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Case #2: Poland's Economy
Transcript of Case #2: Poland's Economy
With the Good, Comes the Bad
Strides in the Right Direction
World's Financial Crisis
1. How was Poland able to avoid the worst effects of the economic crisis that gripped most of Europe during 2008–2009?
2. What lessons can be derived from the Polish experience during 2008–2009?
3. From the perspective of international business, what is attractive about the Polish economy? What are the weaknesses and risks associated with doing business there?
4. Even though Poland has been committed to liberalizing its economy since the collapse of communism in 1989, significant vestiges of the old system still remain. Why do you think it has taken Poland so long to transform its economic, political, and legal system
Steps being taken to simplify tax laws, reduce rates, and make running a business easier
Migrant workers returning from Western Europe
Poland elected first democratic government in over 40 years
In 2008-2009 the world was enduring a financial crisis
Poland's Government was seen as being "very conservative"
How Did They Do it?
Case #2: Poland's Economy
By: Daniel Hayden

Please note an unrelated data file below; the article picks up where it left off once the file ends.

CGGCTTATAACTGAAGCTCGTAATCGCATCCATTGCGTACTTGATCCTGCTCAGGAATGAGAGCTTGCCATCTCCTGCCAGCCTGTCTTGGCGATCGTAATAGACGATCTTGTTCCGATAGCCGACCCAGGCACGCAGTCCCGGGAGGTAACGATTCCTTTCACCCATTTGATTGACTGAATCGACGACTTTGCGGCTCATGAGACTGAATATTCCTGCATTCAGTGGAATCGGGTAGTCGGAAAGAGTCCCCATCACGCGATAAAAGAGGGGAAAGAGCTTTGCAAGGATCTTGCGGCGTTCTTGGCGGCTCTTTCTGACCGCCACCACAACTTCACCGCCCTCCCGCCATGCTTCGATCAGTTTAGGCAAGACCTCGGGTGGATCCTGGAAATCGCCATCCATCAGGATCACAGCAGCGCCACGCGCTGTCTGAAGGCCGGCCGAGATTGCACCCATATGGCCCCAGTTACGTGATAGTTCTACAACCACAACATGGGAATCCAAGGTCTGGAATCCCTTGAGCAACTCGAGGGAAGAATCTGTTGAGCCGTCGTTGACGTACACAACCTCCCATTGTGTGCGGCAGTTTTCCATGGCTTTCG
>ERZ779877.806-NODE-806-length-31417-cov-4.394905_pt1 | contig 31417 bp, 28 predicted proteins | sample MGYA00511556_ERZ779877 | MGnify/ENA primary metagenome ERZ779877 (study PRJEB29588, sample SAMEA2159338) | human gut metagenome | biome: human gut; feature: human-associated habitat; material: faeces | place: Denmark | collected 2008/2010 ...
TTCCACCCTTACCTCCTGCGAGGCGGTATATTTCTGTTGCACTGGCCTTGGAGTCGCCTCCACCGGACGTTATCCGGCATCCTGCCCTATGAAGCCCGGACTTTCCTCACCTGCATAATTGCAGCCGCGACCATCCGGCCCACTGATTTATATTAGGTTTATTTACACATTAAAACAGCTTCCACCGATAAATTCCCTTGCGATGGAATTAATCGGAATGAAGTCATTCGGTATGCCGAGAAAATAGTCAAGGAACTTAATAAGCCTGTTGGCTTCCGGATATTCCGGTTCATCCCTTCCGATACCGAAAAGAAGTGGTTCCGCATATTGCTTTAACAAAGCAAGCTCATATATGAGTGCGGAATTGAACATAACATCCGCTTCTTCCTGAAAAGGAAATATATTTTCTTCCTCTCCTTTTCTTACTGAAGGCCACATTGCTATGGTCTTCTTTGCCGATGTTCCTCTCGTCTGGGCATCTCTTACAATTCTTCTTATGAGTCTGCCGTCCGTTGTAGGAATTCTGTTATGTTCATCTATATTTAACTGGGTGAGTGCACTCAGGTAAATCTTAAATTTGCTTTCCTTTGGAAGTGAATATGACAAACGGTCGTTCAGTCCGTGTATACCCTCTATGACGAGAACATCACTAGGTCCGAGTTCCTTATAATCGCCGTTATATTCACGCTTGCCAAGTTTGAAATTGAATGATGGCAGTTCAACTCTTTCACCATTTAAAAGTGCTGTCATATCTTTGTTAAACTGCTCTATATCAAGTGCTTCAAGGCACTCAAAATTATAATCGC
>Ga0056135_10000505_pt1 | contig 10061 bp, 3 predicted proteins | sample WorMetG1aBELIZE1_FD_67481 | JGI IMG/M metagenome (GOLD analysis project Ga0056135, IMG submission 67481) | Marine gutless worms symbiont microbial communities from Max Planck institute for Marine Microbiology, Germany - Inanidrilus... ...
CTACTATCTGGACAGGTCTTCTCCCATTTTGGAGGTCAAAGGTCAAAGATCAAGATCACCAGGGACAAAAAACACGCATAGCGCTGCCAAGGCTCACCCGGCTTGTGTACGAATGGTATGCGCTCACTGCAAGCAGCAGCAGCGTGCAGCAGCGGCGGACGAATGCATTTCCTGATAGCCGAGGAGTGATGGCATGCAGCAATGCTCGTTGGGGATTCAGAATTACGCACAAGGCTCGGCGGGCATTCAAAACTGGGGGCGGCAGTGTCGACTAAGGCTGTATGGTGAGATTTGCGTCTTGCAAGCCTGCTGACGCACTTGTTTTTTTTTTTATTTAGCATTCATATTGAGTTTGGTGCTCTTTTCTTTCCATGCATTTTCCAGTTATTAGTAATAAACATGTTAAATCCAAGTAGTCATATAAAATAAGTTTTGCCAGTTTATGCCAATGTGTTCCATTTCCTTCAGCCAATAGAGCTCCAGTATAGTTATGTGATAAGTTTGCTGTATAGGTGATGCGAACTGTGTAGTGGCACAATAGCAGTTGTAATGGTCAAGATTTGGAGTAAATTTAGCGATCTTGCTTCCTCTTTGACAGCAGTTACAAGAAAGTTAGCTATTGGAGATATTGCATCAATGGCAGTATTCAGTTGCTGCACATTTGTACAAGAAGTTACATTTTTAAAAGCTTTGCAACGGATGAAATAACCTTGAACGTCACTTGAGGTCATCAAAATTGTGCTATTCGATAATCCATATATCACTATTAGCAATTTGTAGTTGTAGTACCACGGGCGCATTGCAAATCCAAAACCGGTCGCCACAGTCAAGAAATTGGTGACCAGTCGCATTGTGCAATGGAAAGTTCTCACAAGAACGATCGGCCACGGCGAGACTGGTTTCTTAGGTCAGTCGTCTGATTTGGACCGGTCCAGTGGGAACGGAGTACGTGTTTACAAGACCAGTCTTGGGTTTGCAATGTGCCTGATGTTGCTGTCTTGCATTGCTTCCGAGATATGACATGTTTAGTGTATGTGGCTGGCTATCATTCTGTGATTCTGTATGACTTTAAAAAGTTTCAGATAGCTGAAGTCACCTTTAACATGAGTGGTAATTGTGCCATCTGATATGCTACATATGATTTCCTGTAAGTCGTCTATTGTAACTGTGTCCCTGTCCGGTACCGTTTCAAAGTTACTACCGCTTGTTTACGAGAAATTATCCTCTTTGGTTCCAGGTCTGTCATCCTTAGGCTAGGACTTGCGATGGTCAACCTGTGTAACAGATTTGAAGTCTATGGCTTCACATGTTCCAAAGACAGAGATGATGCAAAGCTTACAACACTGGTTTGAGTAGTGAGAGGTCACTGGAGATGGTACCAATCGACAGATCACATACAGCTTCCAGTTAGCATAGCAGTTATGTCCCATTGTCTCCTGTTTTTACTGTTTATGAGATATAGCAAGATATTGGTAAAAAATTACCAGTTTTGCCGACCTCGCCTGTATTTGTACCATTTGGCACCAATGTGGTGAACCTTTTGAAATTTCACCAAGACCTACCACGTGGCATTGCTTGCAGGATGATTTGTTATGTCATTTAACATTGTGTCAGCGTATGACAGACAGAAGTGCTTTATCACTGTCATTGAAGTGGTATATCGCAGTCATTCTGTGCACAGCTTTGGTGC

World Real-Estate Market fell dramatically
Banks all over the world were shutting down and merging together
Had as big an effect in Europe as it did in America
As most of the world struggled, Poland was on the uprise
Poland's economy grew by 1.5 % in 2009, while every other EU country did not
Between 2009 and 2012 their economy grew at a rate of 3.4% on average, highest in all of Europe
Joined the European Union (EU)
Poland achieved highest sustained growth in the region
This ensured there was no large outflow of funds during the global crisis
Due to a tight monetary squeeze in early 2000's, asset prices surged
In 2009 started "Cash for Clunkers" Program
Tax System seen as very confusing and "old-school"
Ranked 151 out of 183 countries surveyed
Hard to do business
62nd easiest country to do business in
Still haven't fully transitioned to a market economy
2009: Entrepreneurship Law passed, eliminating some of the hurdles of starting a business
Privatization of state-owned enterprises that accounted for 0.6% of GDP in 2009, and 2.5% of GDP in 2010
Highly Increased Military Spending
"Such an army will make people understand they can't raise their hand against us. This is really important" (Andrzej Duda, President)
Switch to Free-Market gets attention of FDI
Diversification of Managers
Increase in asset value helps appeal to FDI as well
Migrant laws and guidelines established
New laws and leaders helped to ensure Poland could avoid suffering during Global Crisis
Day, M. (2015, August 18). Poland ramps up defence spending. Retrieved September 13, 2015, from http://www.scotsman.com/news/world/poland-ramps-up-defence-spending-1-3861136
De Madellena, I. (2015, September 13). Female Entrepreneurship Thrives in Poland - The Globalist. Retrieved September 13, 2015, from http://www.theglobalist.com/female-entrepreneurship-thrives-in-poland/
Goettig, M. (2015, September 13). Poland sets conditions for accepting more migrants. Retrieved September 13, 2015, from http://news.yahoo.com/poland-sets-conditions-accepting-more-migrants-165630526.html
And the Textbook of course!